Tuesday, September 19, 2017

Qué pichudo mae

Today we're going to look at a thank you note for a wedding gift I gave to my tico friend that just recently got married.  By the way, if you're wondering what the word tico means, it's an apodo (nick name) for the people of Costa Rica, or costarricenses.  And tica would be used for a woman.

He knows how much I love learning colloquial Spanish so he wrote the thank you note in pure Costa Rican slang.  Needless to say translating it kept me busy for several hours and I enjoyed every minute of it.   This little note certainly put my Spanish skills to the test.

I thought you all would enjoy the Spanish I learned, especially since I've already done all the hard work.

We're going to take a close look at this card, so here it is.

I'm not sure what was harder, deciphering his handwriting or the slang.  But with that said, let's examine this note line by line.

Qué pichudo mae

Let's start with the easy stuff, the word mae

Mae is the de facto Costa Rican word for dude, and you'll hear it constantly walking up and down the streets of San Jose and most likely all of Costa Rica.  Guys use it, girls use it, it's everywhere.  You can also use it to refer to a person in general.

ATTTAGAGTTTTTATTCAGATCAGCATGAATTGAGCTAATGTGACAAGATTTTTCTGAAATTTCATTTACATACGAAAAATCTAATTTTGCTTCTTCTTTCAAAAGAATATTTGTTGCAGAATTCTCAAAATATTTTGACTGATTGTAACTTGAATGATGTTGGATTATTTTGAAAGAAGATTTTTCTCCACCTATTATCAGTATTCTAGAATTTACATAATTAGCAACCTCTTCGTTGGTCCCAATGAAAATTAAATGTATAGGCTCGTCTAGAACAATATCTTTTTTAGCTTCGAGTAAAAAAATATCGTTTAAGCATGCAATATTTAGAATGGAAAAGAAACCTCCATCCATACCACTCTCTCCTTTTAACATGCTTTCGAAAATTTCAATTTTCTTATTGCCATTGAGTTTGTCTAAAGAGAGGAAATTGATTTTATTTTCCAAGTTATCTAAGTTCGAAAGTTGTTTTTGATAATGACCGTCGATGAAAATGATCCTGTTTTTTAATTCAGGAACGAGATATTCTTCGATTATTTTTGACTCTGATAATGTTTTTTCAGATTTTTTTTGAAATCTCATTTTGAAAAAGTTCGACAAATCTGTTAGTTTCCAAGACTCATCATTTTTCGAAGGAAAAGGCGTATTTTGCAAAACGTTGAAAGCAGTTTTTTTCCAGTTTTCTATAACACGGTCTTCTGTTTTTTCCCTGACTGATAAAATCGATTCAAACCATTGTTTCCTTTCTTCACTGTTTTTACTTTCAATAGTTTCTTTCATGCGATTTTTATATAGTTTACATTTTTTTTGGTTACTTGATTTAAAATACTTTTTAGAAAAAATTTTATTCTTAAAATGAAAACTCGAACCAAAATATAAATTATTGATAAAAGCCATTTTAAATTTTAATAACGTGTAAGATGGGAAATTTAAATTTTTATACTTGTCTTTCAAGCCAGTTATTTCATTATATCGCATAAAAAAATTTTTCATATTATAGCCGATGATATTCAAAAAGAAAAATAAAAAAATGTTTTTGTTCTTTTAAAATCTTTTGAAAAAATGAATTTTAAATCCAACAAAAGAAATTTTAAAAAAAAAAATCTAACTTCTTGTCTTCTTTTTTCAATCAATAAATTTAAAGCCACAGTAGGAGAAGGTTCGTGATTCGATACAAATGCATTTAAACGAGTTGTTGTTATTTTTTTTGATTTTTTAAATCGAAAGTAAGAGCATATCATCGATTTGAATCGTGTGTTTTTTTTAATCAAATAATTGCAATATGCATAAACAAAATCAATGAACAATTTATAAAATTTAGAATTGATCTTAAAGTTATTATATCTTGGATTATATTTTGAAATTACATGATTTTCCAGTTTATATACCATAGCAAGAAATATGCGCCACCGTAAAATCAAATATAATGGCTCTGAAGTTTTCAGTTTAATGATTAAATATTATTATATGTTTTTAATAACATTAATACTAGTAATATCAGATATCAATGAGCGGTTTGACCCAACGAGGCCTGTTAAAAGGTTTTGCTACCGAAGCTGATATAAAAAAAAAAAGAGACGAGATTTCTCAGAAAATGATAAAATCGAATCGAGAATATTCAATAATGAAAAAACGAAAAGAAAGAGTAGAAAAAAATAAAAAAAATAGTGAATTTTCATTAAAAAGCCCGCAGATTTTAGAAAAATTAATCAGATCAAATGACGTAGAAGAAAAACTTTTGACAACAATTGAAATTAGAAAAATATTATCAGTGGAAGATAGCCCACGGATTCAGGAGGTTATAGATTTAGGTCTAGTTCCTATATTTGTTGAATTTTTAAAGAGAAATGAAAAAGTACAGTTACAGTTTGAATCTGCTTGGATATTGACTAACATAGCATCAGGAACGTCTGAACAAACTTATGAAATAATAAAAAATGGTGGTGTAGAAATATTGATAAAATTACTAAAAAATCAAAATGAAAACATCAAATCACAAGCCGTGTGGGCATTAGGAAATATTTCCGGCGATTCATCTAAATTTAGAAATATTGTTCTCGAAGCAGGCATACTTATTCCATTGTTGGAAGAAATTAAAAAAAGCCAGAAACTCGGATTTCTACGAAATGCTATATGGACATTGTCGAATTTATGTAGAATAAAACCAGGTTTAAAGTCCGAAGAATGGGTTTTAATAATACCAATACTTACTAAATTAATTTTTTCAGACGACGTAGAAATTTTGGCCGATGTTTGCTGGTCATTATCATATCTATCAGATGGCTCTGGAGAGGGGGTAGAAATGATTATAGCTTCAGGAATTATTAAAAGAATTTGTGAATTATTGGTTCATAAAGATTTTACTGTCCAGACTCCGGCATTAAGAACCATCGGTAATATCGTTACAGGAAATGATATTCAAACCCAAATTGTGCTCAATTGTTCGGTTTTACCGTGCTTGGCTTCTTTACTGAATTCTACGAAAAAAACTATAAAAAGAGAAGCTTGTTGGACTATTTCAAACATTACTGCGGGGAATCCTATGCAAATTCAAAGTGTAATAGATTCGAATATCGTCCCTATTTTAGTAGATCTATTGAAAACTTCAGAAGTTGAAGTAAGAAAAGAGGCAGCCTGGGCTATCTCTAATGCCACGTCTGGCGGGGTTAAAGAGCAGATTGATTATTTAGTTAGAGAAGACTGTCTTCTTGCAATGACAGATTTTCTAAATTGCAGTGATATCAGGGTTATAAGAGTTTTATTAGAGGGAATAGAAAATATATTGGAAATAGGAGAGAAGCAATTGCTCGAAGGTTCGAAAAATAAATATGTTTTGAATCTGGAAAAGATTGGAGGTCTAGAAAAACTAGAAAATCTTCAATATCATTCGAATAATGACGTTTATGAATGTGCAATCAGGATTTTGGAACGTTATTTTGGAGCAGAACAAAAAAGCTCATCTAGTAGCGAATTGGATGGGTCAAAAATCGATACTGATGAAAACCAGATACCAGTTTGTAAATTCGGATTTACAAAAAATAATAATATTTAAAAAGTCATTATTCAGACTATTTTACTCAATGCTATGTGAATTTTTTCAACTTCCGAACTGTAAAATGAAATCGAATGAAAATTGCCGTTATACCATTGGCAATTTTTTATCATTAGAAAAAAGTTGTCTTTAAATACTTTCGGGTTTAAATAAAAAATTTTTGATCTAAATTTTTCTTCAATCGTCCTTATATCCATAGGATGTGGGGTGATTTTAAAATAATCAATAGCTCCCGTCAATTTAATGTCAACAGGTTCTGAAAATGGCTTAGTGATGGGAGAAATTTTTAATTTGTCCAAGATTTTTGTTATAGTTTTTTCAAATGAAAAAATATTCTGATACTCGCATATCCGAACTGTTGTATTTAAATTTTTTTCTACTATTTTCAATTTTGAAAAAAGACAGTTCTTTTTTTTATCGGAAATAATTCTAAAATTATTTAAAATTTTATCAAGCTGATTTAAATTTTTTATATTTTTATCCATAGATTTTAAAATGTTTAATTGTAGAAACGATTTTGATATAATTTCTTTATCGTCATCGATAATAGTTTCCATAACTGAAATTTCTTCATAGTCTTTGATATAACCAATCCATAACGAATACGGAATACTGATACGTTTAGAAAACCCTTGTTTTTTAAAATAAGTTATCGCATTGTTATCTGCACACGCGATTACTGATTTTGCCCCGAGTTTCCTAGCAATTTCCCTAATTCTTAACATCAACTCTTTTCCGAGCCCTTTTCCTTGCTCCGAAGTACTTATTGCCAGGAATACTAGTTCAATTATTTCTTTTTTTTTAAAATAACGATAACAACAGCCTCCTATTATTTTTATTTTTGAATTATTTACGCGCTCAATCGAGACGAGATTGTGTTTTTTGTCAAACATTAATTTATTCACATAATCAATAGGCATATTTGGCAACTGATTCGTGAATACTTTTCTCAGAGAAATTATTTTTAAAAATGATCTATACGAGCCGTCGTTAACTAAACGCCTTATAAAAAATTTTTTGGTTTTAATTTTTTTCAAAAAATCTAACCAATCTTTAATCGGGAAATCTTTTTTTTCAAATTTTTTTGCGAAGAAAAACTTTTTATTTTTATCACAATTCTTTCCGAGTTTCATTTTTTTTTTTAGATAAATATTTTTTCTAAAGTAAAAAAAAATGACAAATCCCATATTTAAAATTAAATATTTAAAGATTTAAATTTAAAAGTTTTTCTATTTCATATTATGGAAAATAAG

Ese mae no me cae bien
I don't like that guy

Mae, ¿Dónde estás?
Dude, where are you?

Now, as always exercise some caution because you may just run across the one person who doesn't like the word or is offended by it.  Or takes offense at you (a.k.a a gringo) using it, but the word itself is perfectly safe.  Just remember it carries this meaning in Costa Rica.  In another country it may not exist at all or possibly be offensive.  Know your audience.

Next we get to pichudo.  Pichudo is another very Costa Rican word meaning genial or buenísimo in standard Spanish.   In English it would be something along the great, cool or awesome.